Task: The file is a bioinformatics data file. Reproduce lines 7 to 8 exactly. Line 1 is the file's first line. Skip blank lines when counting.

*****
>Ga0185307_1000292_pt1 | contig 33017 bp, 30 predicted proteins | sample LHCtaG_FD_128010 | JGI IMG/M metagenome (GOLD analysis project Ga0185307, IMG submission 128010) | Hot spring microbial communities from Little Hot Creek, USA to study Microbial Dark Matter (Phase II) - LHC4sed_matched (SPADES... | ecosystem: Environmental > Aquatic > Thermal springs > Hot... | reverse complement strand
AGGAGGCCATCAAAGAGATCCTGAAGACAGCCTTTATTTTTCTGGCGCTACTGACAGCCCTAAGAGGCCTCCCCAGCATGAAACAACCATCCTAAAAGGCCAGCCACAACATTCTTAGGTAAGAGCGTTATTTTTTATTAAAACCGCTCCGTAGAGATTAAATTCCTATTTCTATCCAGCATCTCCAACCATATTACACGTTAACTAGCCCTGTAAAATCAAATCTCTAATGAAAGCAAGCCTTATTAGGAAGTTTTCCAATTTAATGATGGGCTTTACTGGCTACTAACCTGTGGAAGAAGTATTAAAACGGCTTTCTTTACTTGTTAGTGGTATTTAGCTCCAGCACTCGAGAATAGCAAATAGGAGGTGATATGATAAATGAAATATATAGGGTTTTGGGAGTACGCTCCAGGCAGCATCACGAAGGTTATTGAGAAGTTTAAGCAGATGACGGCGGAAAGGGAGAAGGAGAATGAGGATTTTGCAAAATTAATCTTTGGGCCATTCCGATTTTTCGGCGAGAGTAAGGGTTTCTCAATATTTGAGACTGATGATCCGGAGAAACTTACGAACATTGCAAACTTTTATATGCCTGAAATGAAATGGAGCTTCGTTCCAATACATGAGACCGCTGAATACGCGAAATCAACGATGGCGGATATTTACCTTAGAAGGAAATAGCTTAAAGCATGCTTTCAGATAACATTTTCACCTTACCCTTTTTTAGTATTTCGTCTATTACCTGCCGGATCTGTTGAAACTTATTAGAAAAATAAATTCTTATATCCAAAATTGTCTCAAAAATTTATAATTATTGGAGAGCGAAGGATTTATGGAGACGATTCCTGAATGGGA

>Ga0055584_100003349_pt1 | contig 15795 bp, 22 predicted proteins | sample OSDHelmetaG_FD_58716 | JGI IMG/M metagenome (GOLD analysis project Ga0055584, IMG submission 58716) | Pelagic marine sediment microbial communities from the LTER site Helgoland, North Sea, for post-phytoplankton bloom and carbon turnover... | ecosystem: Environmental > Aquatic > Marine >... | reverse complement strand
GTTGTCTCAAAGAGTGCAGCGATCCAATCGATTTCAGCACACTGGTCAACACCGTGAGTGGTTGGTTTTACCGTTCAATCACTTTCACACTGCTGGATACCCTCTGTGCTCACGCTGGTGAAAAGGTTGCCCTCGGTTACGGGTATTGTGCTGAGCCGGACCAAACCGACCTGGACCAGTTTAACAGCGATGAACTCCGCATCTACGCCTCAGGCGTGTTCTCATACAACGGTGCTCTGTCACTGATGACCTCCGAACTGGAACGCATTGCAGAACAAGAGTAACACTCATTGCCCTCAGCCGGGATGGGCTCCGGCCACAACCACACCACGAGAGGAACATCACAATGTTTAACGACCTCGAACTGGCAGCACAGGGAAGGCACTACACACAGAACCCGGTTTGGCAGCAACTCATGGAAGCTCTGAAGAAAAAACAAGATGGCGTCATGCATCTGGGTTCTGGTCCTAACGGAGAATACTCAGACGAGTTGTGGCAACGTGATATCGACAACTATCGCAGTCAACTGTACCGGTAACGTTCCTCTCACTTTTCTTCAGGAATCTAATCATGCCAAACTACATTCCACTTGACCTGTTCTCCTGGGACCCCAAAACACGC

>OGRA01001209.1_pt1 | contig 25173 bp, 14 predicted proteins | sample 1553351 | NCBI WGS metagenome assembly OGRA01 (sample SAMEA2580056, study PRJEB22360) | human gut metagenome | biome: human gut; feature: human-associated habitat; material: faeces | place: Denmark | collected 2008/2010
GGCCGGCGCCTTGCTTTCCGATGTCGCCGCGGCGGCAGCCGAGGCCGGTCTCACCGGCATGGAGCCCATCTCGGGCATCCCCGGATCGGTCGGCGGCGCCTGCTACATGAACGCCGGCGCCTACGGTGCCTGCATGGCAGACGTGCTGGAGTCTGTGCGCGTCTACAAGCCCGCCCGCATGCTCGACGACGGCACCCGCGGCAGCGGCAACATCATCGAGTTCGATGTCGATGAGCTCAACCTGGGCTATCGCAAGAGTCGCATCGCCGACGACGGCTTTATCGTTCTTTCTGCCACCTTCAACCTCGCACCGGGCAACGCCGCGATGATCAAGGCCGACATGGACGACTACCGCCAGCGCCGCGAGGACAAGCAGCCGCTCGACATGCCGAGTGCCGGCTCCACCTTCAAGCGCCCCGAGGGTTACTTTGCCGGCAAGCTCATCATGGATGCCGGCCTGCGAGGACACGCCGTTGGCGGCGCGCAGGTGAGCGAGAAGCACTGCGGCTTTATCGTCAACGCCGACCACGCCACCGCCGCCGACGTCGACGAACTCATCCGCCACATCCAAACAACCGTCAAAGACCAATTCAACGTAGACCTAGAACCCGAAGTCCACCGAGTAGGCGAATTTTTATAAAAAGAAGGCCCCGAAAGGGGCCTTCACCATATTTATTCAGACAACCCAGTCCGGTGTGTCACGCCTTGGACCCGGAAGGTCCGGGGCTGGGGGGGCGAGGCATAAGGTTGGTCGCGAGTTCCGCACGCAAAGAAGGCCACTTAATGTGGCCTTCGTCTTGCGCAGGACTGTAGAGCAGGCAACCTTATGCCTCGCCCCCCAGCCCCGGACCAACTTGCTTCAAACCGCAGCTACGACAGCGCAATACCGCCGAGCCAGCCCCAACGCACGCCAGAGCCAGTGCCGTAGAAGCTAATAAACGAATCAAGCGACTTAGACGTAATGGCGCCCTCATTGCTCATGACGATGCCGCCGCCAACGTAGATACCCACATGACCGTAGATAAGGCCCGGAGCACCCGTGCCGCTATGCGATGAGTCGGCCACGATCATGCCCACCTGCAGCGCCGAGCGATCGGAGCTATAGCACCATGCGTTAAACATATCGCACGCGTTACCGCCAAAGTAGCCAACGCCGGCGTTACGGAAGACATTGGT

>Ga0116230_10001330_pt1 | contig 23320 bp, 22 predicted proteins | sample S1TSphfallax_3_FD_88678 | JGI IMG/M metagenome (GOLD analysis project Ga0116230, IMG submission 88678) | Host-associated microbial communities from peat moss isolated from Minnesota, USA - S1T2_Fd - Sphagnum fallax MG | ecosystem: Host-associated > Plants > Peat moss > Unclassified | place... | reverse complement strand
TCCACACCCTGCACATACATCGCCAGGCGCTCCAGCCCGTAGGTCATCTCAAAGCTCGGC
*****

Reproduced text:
>Ga0116230_10001330_pt1 | contig 23320 bp, 22 predicted proteins | sample S1TSphfallax_3_FD_88678 | JGI IMG/M metagenome (GOLD analysis project Ga0116230, IMG submission 88678) | Host-associated microbial communities from peat moss isolated from Minnesota, USA - S1T2_Fd - Sphagnum fallax MG | ecosystem: Host-associated > Plants > Peat moss > Unclassified | place... | reverse complement strand
TCCACACCCTGCACATACATCGCCAGGCGCTCCAGCCCGTAGGTCATCTCAAAGCTCGGC